In common enrollment who is “the other guy’s” kid?

Our current enrollment system is one of the most inequitable ways to assign schools.  Families with financial resources move to neighborhoods with good local schools and/or send their kids to private schools at middle or high.  Families with greater cultural capital and time can review and apply to the range of charters or look for an in district transfer, and families who have neither are general stuck in neighborhood schools of default.

Even without common enrollment—we already have an existing system that separates into choosers and losers.  The losers being those who generally don’t make a choice, or do it after the formal enrollment period and then get assigned to schools of default—schools others have not chosen, and that typically are lower performing.

Families want a better enrollment process, they don’t want to have to fill out a 15 different school applications, or be required to produce an ID before they can even approach the window at the enrollment office.  They actually don’t really care if it’s a district school or a charter—they want a good school.   And the most annoying thing about this is that the families who have the resources to choose are often the ones limiting choices for those who don’t.

Regular families get this, 73% of them support common enrollment—which is an amazing consensus in a generally skeptical city.

So it is jarring to hear an OUSD board member, Rosie Torres, critique common enrollment in today’s SF Chronicle, opining, “Why should I advertise for the other guy?”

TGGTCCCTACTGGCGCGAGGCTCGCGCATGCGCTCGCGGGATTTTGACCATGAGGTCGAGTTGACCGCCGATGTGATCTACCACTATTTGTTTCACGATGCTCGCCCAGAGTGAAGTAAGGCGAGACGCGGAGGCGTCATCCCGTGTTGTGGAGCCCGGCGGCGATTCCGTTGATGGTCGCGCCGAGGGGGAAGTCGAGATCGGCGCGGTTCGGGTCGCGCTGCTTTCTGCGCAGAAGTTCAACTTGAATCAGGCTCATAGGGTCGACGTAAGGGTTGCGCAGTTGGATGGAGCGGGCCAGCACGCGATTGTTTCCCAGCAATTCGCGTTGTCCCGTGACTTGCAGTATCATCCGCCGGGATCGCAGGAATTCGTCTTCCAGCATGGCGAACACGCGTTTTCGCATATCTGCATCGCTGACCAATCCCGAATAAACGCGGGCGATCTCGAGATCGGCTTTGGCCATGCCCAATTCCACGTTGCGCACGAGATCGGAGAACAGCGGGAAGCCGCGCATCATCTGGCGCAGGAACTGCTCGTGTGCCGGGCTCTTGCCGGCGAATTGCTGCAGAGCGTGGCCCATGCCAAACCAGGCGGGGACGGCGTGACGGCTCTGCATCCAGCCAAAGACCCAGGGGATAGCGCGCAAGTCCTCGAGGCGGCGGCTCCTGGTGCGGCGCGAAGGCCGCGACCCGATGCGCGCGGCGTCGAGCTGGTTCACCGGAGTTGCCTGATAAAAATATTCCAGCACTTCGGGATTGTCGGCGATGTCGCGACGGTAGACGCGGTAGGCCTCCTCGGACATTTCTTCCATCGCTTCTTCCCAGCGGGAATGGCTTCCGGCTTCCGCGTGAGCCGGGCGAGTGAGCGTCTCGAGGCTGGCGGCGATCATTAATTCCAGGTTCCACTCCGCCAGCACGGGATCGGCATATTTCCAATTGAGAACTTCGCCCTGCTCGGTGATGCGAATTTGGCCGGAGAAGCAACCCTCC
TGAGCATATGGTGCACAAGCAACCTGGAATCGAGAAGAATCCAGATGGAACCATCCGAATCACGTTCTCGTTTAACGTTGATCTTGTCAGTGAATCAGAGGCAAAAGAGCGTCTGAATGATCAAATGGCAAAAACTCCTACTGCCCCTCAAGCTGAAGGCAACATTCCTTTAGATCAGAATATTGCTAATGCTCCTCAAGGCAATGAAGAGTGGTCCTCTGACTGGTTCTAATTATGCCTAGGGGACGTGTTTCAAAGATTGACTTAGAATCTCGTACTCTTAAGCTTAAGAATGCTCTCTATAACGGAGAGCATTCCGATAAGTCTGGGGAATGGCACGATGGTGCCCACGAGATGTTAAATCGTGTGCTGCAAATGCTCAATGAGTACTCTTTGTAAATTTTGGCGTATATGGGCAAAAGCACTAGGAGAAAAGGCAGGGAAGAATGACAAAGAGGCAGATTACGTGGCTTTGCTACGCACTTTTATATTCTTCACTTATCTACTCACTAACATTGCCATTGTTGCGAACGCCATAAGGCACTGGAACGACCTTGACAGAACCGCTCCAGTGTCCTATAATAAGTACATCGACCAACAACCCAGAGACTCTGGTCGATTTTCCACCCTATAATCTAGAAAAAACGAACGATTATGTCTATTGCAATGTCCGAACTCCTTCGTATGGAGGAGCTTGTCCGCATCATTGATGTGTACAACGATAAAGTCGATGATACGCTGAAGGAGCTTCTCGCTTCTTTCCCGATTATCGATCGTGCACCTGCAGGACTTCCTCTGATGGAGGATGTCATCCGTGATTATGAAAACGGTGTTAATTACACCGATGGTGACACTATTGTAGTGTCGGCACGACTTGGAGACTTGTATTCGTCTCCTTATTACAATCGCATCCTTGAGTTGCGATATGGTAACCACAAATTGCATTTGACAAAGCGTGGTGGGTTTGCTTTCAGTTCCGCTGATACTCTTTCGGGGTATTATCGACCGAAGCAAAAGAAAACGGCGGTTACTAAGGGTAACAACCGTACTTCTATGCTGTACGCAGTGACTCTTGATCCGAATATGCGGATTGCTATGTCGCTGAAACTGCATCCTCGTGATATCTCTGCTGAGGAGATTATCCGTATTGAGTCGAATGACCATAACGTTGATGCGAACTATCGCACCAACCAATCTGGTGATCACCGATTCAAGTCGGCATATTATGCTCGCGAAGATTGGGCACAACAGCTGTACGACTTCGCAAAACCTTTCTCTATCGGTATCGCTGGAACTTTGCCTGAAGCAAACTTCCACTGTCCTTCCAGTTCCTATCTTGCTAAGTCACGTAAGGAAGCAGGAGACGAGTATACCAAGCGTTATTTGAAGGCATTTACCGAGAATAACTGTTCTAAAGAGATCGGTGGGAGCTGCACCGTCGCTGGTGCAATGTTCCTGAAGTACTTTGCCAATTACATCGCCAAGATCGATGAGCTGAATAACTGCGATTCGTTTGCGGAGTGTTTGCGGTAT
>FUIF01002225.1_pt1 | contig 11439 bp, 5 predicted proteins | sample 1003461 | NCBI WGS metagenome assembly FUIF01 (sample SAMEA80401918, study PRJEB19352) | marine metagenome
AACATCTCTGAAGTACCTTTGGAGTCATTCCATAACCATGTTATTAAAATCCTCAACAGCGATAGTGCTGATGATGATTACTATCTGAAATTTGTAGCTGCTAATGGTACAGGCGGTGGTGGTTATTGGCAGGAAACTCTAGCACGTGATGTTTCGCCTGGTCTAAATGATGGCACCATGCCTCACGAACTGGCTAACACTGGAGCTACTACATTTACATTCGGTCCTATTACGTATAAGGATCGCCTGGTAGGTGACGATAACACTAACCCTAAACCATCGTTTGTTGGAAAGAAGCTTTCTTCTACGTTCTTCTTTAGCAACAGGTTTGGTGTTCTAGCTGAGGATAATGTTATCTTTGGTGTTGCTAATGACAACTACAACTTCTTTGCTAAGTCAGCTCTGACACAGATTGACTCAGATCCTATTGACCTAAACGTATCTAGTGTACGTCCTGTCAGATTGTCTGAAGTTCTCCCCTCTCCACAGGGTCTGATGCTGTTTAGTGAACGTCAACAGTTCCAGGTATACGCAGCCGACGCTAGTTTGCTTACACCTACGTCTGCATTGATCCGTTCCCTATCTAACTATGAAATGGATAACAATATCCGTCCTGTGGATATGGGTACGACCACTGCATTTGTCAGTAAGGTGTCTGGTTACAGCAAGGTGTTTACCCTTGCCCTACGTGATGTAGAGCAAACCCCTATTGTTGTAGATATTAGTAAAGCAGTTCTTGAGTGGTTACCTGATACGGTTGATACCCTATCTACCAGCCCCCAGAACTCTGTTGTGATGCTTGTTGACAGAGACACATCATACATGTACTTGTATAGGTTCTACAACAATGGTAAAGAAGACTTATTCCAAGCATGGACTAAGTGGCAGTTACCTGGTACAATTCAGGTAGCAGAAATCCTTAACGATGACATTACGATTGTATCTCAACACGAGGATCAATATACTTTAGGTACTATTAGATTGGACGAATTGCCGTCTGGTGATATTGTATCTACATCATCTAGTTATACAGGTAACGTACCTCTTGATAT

I thought the role of the District was to help families get the best education for their children.  That every child in Oakland was one of Oakland’s kids whether they go to a district school or a charter.

And if you actually talk to the parents in the Flatlands, they are dissatisfied with their choices, they do see the process as opaque and confusing, and they know the system is rigged against them.  Us lawyers, and folks who can afford to move to high performing neighborhood schools don’t face those challenges, and apparently have forgotten about them.

The families are right, look at the glaring inequities in the recent CRPE study .  Oakland had some of the highest disparities nationally in the access to high quality schools.

Low income students in Oakland are 18.3 times more likely to be in the lowest scoring schools, and similar though less jarring numbers play out for Black and Latino students.

Let me repeat. Low income students in Oakland are 18.3 times more likely to be in the lowest scoring schools.

So I guess if folks don’t want common enrollment, how are they going to fix a system that cements inequality.  And for Director Torres, I guess I have the lingering question.  Who is “the other guy”, and why isn’t the most important thing making sure that underserved Oakland families have access to the best public schools available?

What do you think?

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